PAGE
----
House Speaker Nancy Pelosi (D-Calif.) has agreed to hold a House vote on immigration before the congressional elections in November if the Senate passes a bill, aides said.
The developments underscore election-year realities and appear to reflect in part a political calculation by some Democrats: even if an immigration bill fails, a debate on it could rally their base and mobilize Hispanic voters against GOP lawmakers in some districts. At the same time, the Arizona legislation has provided Democrats the opportunity to put Republicans on the defensive.
In recent weeks, key Democratic supporters including Latino groups, labor unions and the Congressional Hispanic Caucus have stepped up pressure on Reid and Obama to tackle the immigration question, as Obama pledged to do in the 2008 presidential race and as Reid has committed to supporters in his Hispanic-heavy home state, where he faces an uphill re-election battle.
As pressure on Democrats has increased, Graham has cooled his support for the proposed bi-partisanframework, which that would strengthen border enforcement, crack down on employers who exploit illegal workers and establish a path for legalization or expulsion of roughly 12 million illegal immigrants. Instead, Graham has made clear in interviews that his priority is an energy and climate bill. He also has blasted the White House for failing to lay groundwork for a Schumer-Graham immigrationpackage.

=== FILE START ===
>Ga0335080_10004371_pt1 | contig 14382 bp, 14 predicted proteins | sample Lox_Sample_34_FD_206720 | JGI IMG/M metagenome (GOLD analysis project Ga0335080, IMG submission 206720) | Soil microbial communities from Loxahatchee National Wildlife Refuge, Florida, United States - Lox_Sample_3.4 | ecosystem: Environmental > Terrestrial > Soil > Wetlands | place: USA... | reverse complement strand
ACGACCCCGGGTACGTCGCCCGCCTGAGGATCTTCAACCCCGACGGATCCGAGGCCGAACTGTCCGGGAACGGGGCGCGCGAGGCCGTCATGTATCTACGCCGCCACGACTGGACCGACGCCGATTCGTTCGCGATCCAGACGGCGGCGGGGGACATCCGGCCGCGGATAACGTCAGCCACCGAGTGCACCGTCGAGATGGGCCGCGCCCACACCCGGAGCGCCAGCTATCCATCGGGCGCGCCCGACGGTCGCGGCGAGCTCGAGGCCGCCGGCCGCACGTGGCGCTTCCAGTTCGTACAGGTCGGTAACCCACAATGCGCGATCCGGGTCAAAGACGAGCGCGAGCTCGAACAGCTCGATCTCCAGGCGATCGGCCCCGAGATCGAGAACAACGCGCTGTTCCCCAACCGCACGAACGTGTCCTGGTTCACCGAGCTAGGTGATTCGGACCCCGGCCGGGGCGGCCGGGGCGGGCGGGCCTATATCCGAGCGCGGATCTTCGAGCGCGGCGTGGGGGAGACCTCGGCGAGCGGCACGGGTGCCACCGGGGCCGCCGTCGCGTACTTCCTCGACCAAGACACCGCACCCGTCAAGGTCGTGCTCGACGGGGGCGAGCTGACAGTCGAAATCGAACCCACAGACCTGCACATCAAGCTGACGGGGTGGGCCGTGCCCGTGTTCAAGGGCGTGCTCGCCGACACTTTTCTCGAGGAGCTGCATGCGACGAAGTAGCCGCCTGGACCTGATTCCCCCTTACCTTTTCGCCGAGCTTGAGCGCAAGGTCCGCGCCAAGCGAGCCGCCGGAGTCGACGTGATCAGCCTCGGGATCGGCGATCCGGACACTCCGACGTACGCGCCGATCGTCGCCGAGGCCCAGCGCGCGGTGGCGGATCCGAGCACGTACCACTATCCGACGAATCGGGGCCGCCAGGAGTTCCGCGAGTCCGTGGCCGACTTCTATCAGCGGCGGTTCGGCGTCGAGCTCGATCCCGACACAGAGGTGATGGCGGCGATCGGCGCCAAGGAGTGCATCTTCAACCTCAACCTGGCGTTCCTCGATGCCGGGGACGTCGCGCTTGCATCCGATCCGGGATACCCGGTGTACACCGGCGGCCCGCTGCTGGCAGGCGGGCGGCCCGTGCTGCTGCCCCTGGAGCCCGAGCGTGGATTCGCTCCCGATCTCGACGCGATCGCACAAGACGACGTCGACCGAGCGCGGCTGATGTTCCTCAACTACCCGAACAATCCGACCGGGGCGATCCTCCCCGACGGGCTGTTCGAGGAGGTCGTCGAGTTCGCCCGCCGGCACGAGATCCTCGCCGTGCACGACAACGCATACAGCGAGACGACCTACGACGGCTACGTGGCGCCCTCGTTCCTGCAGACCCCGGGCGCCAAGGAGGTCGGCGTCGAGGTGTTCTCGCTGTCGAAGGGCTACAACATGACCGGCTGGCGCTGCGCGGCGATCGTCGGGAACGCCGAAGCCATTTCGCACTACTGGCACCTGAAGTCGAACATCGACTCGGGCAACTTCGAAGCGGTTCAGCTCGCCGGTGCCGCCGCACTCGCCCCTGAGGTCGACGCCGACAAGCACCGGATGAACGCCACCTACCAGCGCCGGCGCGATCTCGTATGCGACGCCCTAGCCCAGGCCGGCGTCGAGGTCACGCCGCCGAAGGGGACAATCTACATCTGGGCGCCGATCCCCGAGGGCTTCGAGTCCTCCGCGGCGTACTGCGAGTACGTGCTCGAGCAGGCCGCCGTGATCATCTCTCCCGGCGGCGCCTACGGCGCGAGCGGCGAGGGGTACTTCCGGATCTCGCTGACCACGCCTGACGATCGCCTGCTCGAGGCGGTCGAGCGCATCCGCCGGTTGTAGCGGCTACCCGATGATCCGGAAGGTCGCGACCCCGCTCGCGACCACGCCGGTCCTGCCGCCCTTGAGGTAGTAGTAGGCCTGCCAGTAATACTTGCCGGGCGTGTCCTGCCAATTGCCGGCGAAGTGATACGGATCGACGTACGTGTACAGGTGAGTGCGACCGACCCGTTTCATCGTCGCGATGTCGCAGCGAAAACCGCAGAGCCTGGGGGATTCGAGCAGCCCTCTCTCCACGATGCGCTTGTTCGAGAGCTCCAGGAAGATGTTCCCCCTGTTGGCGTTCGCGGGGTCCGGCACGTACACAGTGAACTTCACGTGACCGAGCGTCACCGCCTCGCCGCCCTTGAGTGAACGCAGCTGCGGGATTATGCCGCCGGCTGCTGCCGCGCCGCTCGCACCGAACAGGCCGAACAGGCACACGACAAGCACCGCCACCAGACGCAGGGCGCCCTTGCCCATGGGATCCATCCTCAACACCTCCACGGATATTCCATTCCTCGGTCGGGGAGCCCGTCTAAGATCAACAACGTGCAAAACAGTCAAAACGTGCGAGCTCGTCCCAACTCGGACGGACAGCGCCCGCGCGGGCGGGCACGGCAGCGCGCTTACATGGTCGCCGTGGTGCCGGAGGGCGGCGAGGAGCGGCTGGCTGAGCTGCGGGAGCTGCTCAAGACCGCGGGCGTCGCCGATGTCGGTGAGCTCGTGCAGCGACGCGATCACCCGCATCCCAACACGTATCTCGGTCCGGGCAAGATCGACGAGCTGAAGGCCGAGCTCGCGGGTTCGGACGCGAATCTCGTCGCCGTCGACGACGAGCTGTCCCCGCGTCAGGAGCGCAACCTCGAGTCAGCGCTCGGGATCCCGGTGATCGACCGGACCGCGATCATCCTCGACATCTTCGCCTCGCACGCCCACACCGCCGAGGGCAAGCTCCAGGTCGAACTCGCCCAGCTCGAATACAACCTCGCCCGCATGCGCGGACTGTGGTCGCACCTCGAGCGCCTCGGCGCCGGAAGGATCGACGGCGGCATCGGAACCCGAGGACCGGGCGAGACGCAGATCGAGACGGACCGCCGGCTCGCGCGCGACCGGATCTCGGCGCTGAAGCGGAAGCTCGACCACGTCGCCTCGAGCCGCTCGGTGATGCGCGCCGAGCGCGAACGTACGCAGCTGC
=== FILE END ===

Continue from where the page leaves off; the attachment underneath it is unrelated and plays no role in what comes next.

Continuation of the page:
Immigration advocates said Graham's new stance decreases the odds that an immigration overhaul will pass the Senate. If Democrats choose to advance a bill with no Republican backing, however, they could attempt to shake loose support from nine or 10 Republican senators, using language voted on recently by the House and debated by the Senate in 2006 and 2007.